Originally part of a collaborative project with photographer David Goldblatt, Double Negative is a subtle triptych that captures the ordinary life of Neville Lister during South Africa’s extraordinary revolution. Ivan Vladislavic lays moments side by side like photographs on a table. He lucidly portrays a city and its many lives through reflections on memory, art, and what we should really be seeking.
This was another great suggestion from Norwich Writer’s Centre summer reading adventure. More details of the summer reads are at http://www.writerscentrenorwich.org.uk/yoursummerreads.aspx.
Double Negative is published by And Other Stories, an alternative UK publisher that brings “collaborative, imaginative and shamelessly literary” works to the fore with their annual subscription package. Join the mailing list at: andotherstories.org/join-us. Follow on twitter @andothertweets, and join on Facebook: And Other Stories. Check out their website: http://www.andotherstories.org/
Our main protagonist Neville is a young white man, a university drop out, back home living in his parents house in Johannesburg. He seems to have lost his way and is painting lines and arrows in parking lots with fellow worker Jaco. On the surface Jaco may seem okay but don’t be deceived by impressions. “Jaco was like a can that had been shaken, for all his jokey patter, he was full of dangerous energies, and if you prodded him in the wrong place, he would go off pop.” The era is pre apartheid, Neville doesn’t like to get too involved, he prefers to stand on the periphery watching events unfold, a wavering character. Though he does take exception to his father’s new neighbour’s out and out racism. “An odourless poison leaked out of him.” “His prejudice was a passion.” His father fears that he will fall in with the wrong crowd. Neville has no idea what he wants to do with his life so his father introduces him to a family friend, a famous photographer Saul Auerbach who takes Neville out for the day with a British journalist, Brookes who is looking for a pre-apartheid story. Spending a day with Auerbach changes Neville’s life. He is encouraged to play a game of chance as they stand on top of a hill. Each choose a house to visit at random not knowing who lives inside or what they may find. For me, the story really grasped my attention at this point. They only get to see two of the houses. Neville’s choice is abandoned due to poor light. Auerbach’s portraits of the first two become celebrated pieces.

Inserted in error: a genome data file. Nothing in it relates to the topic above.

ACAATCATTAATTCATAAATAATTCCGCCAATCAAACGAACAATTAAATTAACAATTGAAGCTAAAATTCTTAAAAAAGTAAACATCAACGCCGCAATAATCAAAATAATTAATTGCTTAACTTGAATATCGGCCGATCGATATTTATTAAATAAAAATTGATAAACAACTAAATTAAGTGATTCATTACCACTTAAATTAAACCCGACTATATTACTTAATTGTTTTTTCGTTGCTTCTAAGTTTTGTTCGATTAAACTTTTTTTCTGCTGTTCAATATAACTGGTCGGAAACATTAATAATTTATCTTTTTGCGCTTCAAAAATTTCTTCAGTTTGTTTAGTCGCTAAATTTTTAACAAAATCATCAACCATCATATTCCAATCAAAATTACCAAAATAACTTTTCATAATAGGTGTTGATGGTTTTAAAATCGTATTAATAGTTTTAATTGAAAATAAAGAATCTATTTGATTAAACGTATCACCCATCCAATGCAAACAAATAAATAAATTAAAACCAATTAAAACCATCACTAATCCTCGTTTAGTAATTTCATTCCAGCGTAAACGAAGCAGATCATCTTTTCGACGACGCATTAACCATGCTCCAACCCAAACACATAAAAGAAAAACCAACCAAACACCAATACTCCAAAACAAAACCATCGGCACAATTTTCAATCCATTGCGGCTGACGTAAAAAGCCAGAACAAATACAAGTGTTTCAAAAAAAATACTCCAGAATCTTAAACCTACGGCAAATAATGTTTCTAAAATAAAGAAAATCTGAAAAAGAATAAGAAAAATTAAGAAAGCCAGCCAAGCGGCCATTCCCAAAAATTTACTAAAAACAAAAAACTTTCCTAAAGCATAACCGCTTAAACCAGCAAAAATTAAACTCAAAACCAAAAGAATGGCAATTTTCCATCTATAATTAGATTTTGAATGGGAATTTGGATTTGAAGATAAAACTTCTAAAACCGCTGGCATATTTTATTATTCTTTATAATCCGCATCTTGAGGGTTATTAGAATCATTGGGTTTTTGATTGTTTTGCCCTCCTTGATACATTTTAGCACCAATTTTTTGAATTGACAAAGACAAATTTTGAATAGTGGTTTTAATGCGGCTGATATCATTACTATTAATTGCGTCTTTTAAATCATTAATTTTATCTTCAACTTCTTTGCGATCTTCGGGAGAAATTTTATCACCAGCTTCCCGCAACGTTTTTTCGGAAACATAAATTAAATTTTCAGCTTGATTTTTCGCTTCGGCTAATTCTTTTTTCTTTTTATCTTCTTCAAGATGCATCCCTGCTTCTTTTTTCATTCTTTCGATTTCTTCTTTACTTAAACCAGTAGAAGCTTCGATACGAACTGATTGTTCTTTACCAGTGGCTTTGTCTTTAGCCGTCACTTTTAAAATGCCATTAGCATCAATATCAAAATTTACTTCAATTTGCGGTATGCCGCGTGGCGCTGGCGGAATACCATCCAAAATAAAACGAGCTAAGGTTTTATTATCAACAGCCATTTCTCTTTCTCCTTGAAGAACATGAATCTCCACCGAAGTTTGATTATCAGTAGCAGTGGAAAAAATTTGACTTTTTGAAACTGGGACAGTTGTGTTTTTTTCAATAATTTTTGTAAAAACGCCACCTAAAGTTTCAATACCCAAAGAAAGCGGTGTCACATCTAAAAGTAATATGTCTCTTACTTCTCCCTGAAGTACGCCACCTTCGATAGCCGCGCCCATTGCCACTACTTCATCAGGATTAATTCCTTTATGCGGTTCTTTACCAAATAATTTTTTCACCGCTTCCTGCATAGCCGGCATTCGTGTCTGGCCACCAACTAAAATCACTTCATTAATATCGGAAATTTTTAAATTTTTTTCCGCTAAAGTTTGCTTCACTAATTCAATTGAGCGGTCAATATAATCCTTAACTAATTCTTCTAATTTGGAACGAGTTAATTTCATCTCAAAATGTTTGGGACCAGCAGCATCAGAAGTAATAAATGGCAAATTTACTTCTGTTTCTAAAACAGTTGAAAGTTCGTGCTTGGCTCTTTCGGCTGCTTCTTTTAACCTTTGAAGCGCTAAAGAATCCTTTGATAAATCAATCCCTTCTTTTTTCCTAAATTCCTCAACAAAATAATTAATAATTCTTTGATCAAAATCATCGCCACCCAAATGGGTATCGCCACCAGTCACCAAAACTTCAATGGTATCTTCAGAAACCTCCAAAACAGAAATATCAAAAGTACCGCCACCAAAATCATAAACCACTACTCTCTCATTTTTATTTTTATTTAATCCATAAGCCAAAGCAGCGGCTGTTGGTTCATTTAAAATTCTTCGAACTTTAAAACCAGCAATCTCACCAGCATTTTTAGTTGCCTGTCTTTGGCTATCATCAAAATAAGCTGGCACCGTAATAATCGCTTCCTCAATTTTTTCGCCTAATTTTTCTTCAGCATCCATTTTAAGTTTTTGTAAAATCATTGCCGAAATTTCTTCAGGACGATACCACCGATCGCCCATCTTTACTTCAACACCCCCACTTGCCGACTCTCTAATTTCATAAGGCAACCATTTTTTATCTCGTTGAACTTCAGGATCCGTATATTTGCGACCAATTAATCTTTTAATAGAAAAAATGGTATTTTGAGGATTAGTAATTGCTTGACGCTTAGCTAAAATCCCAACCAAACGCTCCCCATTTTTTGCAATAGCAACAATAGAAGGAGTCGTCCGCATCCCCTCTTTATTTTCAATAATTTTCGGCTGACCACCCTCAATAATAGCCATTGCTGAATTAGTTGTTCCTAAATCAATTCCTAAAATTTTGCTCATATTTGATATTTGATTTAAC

Nev is awakened by the experience, now it is as if he is seeing life through a camera lense. The narrative moves swiftly on, giving us snapshots of South Africa during this period of tumultuous change. Nevillle struggles with the concept of duty but takes the easy way out and moves to London to avoid military service. His day with Auerbach made such an lasting impact on him that he becomes a photographer. But he misses his home in South Africa and longs to return.”The poetry of the moment made me long for the prose of Johannesburg. I went to see a travel agent.” An old lady had thrown chicken feed into the ballot box! He returns to post apartheid Johannesburg but much has changed. His former home seems alien to him. Now Neville is a fairly successful photographer being interviewed by Janie, a blogger. He thinks about the day spent with Auerbach often. He has not forgotten his choice of house, and he decides to visit decades later. Behind every front door there is a story to be told and each story is so different. Each photograph can be so different from the next. The possibilities are endless.
Double Negative spans decades in time. It handles these changes well. I particularly liked Nev’s quote: “I’m growing into my father’s language: it will fit me eventually like his old overcoat that was once two sizes too big.”
Double Negative is exceptionally well written. It captures an everyday life against the backdrop of South Africa’s incredible revolution in an engaging portrait of a city and its many diverse citizens. I loved the link with photography, and the whole idea of the Double Negative. The following quote is taken from a later section in the novel when a mature Nev is talking to his wife Leora.
“She was being ironic, obviously,” she said.
“And so are you.”
“The whole thing is ironic.”
“Including the ironies.”
“Maybe they cancel one another out then,” Leora said, “Like a double negative.”
Saul Auerbach is a fictional character though he has similarities to David Goldbatt, South Africa’s celebrated photographer. Goldblatt began photographing in 1948 and has recorded South Africa through the period of apartheid to the present day. There is a very interesting article about him at ideastap : http://www.ideastap.com/ideasmag/the-knowledge/david-goldblatt
Also he featured on African voices on CNN: http://edition.cnn.com/2013/11/08/world/africa/david-goldblatt-photographer-apartheid/index.html
4 engaging Film Strips! Highly recommended.
Have you read Double Negative? Do comment I’d love to hear from you.
Bye for now,
Marje @ Kyrosmagica xx